Cardinals can close out Nationals in NLDS Game 4

Associated Press Published: October 11, 2012
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With the exception of Ian Desmond — 3 for 4 on Wednesday, 7 for 12 in the series — the Nationals' hitters are struggling mightily. They went 0 for 8 with runners in scoring position and left 11 men on base in Game 3.

Rookie phenom Bryce Harper's woes, in particular, stand out: He went 0 for 5, dropping to 1 for 15. He went to the plate with an ash bat and no gloves in the first inning, tried wearing anti-glare tinted contact lenses on a sun-splashed afternoon — nothing helped.

"Nothing I can do," the 19-year-old Harper said. "I just missed a couple."

All in all, quite a damper on the day for a Nationals Park-record 45,017 red-wearing, towel-twirling fans witnessing the first major league postseason game in the nation's capital in 79 years. They didn't have much to enjoy, in part because of the problems created by Nationals starter Edwin Jackson, who was on the Cardinals' championship team a year ago.

"I didn't feel like I was out of rhythm. I didn't feel like I couldn't throw strikes. I just missed across the plate with a couple of balls and it cost me," Jackson said.

He gave up four consecutive hits in the second, the biggest being Kozma's first-pitch homer into the first row in left off a 94 mph fastball to make it 4-0. Kozma took over as the Cardinals' everyday shortstop in September, replacing injured All-Star Rafael Furcal, and only had 72 at-bats during the regular season.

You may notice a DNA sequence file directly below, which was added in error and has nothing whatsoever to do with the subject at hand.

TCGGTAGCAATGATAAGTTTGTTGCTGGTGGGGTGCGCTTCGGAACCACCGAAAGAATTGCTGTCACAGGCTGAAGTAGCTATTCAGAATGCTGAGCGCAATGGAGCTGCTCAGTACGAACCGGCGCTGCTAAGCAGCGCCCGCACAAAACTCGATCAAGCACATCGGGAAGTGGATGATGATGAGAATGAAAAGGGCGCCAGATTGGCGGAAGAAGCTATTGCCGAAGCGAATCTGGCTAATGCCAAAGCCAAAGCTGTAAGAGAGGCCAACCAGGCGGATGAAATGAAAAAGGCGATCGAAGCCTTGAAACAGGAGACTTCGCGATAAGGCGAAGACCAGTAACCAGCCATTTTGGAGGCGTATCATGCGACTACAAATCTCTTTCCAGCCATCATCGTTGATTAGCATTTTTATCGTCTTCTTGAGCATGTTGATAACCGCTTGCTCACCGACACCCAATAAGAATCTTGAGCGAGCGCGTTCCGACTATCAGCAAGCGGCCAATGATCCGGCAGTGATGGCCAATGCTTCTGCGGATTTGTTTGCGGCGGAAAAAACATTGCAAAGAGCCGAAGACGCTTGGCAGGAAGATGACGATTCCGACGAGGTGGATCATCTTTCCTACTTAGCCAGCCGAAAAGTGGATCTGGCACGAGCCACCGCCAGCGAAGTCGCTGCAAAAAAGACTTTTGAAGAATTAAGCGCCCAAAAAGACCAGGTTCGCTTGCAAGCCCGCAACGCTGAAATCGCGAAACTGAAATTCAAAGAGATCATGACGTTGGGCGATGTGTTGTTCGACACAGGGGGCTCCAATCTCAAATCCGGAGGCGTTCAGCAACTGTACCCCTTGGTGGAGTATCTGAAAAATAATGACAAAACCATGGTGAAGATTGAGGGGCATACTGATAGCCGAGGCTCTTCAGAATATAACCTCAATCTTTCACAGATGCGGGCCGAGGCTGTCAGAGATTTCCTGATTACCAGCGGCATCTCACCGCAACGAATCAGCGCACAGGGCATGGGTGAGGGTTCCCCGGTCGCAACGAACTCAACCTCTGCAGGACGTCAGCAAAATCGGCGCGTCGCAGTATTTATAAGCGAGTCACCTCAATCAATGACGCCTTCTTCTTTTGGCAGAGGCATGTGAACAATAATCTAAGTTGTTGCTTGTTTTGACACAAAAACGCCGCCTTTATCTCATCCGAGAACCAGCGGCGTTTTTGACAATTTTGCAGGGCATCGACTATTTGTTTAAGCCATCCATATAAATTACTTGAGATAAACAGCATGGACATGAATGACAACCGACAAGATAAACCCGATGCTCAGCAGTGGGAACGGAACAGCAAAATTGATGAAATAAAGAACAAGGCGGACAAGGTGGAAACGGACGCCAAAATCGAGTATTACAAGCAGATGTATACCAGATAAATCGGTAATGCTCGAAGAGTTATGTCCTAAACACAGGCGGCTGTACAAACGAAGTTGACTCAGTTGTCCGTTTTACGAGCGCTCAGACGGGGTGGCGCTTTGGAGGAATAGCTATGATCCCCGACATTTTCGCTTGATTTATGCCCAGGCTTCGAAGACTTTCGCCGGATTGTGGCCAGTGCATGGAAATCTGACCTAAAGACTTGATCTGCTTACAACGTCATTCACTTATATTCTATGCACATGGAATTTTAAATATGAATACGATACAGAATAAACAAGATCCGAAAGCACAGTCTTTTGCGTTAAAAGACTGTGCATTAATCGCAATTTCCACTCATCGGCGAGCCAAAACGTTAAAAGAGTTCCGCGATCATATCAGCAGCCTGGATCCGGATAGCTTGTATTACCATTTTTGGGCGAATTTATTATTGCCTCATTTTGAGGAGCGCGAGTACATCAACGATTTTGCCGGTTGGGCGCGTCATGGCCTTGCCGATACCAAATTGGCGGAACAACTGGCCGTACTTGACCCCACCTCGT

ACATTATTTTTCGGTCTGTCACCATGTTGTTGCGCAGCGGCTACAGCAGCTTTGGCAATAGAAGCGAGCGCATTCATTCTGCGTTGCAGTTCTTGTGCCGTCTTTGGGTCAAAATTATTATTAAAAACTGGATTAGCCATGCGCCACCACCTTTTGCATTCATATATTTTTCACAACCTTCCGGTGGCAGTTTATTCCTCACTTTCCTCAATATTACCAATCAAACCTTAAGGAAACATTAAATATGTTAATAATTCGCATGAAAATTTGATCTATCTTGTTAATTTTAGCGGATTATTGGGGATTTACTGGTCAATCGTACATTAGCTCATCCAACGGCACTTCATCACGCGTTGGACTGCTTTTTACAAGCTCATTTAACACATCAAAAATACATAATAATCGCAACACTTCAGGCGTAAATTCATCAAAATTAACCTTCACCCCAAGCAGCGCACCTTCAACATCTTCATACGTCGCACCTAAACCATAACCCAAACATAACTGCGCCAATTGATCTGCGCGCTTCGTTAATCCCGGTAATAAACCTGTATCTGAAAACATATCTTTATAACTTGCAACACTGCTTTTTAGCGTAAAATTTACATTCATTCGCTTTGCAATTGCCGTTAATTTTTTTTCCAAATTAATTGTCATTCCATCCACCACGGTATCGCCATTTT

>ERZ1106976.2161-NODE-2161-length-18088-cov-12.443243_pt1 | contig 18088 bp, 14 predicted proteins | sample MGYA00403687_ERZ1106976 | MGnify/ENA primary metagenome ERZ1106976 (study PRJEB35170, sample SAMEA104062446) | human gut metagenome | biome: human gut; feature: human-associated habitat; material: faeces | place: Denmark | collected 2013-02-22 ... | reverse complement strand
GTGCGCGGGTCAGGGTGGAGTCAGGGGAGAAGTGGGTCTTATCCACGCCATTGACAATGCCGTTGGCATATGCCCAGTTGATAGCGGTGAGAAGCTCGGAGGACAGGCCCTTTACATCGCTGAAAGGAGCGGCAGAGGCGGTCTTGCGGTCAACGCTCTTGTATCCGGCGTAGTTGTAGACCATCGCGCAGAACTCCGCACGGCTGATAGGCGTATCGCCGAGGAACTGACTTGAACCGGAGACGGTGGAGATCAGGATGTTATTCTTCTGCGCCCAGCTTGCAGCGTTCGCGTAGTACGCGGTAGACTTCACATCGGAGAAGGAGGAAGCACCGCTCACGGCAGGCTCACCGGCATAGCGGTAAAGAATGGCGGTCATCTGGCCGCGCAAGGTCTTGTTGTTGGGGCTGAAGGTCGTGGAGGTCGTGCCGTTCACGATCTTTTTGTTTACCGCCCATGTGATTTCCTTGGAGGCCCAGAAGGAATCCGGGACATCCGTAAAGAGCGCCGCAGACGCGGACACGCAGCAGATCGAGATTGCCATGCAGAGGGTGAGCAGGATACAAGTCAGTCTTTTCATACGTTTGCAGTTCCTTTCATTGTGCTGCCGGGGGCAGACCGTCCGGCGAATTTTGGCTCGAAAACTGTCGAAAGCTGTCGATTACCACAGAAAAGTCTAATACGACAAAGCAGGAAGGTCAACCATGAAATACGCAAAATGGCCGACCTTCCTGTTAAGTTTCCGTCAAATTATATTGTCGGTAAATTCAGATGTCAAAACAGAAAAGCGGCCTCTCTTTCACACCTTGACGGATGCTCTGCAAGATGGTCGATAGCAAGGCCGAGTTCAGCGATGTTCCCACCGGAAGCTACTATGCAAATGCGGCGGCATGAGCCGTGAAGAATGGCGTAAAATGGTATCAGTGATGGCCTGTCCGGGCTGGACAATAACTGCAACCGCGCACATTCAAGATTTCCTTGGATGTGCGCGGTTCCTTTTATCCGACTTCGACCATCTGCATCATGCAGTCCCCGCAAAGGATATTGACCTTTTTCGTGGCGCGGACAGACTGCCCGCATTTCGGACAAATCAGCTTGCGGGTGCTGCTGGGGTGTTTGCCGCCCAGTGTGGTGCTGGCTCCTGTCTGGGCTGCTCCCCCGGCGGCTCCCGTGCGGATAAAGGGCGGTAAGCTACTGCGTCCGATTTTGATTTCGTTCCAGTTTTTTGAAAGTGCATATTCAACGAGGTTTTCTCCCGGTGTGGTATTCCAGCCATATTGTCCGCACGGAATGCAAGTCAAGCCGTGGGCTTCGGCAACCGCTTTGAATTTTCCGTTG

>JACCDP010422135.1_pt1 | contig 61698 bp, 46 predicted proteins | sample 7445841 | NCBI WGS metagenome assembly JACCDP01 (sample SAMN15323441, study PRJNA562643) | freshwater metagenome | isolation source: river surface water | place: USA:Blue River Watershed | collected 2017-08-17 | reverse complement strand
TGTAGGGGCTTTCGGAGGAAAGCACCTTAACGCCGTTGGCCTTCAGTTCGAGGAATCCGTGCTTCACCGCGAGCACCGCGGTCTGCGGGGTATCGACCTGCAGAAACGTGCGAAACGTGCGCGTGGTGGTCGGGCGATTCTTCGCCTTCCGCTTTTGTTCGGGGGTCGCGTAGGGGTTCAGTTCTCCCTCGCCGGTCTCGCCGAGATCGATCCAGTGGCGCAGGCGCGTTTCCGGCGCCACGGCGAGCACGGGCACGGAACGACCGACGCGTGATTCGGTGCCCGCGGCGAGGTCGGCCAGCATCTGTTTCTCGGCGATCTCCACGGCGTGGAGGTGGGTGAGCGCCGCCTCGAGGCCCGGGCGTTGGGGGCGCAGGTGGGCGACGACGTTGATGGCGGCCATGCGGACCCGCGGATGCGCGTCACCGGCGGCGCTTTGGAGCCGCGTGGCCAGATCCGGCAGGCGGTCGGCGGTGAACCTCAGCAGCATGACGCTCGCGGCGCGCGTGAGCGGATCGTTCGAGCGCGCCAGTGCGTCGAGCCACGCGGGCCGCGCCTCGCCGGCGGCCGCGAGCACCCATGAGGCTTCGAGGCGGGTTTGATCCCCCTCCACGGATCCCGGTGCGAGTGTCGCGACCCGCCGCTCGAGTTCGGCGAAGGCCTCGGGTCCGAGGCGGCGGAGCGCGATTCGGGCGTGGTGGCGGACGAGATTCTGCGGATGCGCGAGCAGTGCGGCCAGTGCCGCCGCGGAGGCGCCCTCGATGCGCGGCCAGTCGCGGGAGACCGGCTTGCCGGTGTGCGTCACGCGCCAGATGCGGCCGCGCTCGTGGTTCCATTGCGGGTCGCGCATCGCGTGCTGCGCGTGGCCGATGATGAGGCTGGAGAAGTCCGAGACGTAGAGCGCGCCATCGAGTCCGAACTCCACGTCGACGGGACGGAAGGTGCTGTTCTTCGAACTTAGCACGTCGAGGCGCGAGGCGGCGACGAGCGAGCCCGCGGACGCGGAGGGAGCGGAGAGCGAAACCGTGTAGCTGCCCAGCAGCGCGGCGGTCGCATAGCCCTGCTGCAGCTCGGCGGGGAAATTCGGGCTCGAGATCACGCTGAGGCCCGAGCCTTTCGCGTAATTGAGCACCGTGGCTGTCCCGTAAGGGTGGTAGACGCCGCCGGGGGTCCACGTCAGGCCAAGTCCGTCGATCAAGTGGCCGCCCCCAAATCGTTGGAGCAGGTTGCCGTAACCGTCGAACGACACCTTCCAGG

But he's only the latest in a series of "Who's that?" stars that seem to pop up for his club, such as David Freese last autumn.

The Cardinals won 10 fewer games than the Nationals this season and finished second in the NL Central, nine games behind Cincinnati, sneaking into the postseason as the league's second wild-card under this year's new format.

Doesn't matter.

The Cardinals learned to be resilient with their stretch run in 2011, also getting into the playoffs with the last NL berth.

"We saw how, if you just take it one game at a time, we're not looking at, 'Hey, we have got to win two out of three here in Washington.' We're looking at it: We have to win today," Lohse said. "We've done a good job of that — winning just about every game we absolutely had to. And I think when you start doing that, you realize you can do that. Your confidence goes up."

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